“If the disease don’t kill ya, the cure will” is a joke, not a plan. I really don’t have the answers either. But I will fight to have the questions asked anyway. Unlike Churchill, we have nowhere to go for help. I got the willies, too. There are too many people who believe that WWII was the war to end all wars. Well, at least all ‘Great’ wars. The best way to prevent war is to be a hard target.

  • MDC

    NAFTA is an odd creature. Although ostensibly sold on the notion of free trade, the idea seems to eventually evolve it into a “North American Union” along the lines of the EU, simply forming another protectionist trade bloc along regional (rather than national) lines. Just like the EU, really.

  • Paul Marks

    John McCain is indeed a free trader. Perhaps he is not as ardent a free trader as some people around here – but the standards of Washington D.C. he is.

    On “civil liberties” – I agree that giving money to a political campaign is a civil liberty.

    But most people do not agree with me – so the idea that John McCain is against civil liberties because he is in favour of limits on how much money individuals and corporations can dontate to political campaigns would strike most people as odd.

    On such things as waterboarding John McCain is out of step with most Republicans because he is too much IN FAVOUR of civil liberties.

    I am more like most Republicans on such things.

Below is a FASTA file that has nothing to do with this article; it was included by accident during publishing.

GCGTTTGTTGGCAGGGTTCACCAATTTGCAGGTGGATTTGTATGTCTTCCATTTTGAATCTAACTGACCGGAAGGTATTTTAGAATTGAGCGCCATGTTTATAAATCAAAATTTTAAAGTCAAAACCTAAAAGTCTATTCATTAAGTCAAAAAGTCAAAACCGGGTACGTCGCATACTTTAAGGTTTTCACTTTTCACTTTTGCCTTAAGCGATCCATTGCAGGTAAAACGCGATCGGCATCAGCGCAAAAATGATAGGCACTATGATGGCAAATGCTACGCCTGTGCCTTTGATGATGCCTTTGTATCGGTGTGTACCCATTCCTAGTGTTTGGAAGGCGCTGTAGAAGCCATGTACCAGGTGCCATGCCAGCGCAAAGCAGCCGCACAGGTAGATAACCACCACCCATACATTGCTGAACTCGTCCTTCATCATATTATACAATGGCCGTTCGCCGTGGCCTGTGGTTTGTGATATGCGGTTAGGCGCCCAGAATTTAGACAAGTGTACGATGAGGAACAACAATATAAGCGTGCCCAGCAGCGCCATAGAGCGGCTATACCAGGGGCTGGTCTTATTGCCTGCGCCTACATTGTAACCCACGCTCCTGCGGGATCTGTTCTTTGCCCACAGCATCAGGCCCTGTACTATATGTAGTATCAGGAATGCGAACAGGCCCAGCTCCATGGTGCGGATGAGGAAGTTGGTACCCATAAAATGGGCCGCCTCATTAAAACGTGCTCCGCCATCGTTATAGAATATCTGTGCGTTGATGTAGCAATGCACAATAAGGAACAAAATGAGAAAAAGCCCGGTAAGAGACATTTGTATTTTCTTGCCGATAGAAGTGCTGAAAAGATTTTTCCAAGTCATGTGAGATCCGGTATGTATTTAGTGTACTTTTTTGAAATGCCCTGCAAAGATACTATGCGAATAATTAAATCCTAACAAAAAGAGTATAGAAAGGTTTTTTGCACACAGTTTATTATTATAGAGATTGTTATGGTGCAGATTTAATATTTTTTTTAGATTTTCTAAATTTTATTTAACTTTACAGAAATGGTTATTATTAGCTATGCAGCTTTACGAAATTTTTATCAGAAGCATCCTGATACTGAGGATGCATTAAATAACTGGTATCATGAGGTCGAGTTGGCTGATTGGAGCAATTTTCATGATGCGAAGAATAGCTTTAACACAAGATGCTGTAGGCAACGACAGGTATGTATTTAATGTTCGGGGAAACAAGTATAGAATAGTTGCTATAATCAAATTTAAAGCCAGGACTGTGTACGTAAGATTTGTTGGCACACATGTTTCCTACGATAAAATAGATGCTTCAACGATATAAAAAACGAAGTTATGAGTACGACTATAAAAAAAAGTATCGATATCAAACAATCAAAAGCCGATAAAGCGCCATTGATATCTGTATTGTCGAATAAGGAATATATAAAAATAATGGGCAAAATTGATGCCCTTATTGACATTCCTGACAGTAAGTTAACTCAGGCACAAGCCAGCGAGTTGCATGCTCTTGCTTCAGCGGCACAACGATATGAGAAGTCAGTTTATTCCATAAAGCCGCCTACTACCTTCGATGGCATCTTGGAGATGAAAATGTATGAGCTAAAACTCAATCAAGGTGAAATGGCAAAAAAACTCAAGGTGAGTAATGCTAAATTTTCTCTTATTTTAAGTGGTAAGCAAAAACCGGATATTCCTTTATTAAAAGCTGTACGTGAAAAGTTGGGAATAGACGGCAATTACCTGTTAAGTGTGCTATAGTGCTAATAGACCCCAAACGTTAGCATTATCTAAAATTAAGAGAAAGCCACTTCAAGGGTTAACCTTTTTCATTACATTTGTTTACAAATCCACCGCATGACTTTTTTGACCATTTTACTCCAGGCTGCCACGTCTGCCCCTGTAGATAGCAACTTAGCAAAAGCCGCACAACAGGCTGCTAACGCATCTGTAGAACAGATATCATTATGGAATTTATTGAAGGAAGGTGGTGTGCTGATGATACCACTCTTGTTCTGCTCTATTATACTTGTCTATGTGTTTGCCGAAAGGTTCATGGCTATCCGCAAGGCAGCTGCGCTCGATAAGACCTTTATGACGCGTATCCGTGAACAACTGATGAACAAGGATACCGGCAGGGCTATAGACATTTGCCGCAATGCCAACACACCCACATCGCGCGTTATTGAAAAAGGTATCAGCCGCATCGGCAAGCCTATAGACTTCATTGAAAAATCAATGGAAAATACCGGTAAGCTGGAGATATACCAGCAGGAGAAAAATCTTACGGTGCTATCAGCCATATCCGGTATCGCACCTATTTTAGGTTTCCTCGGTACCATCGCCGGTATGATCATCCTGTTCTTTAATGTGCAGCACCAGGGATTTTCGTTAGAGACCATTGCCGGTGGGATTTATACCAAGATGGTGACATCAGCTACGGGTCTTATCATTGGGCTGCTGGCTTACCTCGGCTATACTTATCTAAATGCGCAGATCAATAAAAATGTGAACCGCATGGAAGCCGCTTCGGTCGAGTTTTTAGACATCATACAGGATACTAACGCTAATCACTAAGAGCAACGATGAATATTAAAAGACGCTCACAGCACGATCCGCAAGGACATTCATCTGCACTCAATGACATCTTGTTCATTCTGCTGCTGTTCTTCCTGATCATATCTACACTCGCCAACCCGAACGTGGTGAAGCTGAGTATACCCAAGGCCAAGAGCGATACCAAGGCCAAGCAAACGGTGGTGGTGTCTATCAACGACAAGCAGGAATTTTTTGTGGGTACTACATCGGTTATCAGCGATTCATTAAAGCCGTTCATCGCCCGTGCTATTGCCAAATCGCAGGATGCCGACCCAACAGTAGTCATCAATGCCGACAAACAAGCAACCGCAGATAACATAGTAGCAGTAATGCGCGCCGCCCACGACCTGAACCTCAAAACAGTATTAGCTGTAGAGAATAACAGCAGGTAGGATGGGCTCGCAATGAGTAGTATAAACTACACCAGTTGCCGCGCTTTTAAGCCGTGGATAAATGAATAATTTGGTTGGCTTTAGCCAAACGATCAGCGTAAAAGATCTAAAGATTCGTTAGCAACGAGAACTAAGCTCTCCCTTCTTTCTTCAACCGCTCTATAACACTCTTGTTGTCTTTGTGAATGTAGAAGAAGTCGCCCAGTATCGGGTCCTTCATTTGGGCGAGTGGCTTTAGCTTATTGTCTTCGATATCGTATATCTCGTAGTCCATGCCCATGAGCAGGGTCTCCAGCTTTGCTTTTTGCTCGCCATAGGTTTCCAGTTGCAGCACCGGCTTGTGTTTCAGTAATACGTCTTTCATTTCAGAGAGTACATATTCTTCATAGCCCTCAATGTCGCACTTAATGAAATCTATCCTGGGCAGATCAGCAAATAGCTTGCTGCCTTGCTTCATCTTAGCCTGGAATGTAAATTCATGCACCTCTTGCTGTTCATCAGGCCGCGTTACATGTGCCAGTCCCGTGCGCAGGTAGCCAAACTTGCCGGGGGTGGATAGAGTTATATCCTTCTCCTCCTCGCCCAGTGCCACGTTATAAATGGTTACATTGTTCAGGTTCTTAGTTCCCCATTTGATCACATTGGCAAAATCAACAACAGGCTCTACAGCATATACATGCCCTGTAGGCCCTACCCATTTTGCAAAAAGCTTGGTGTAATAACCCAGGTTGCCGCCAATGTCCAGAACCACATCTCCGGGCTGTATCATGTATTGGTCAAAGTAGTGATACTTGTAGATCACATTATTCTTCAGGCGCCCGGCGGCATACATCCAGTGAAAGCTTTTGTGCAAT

“That is because you are a libertarian in name only” – perhaps, certainly the pain of enemies does not upset me.

  • tdh

    If the Taiwanese referendum on March 22nd favors de-facto independence, a trade war, if not WWIII, might well result with Communist China. Better now than later.

    The US doesn’t have a free market. We’ve been using tax dollars to subsidize the movement of manufacturing overseas. Union thugs still have the power to hamper manufacturing in the US. US facilities face regulations, many of which ought not exist, that their foreign competitors do not face.

    The capacity to manufacture is a crucial part of the capacity to wage war, as is the diversity of that manufacturing base. The end result of the unfree aspects of the market in the US, in the absence of mitigating unfreeness in trade, has been the movement of manufacturing to, most notably, Communist China. The implications, especially in view of expressed military threats by Communist China against the US, and of their alliance with the neo-Soviet regime in Russia, are ominous.

    NAFTA wasn’t about free trade, and neither is that corrupt, incompetent, anti-American John McCain (or his progressive-as-code-word-for-communist Democratic foils). If you’re tempted to say “But he’s a war hero,” remember that so, too, to a far greater extent, was Benedict Arnold.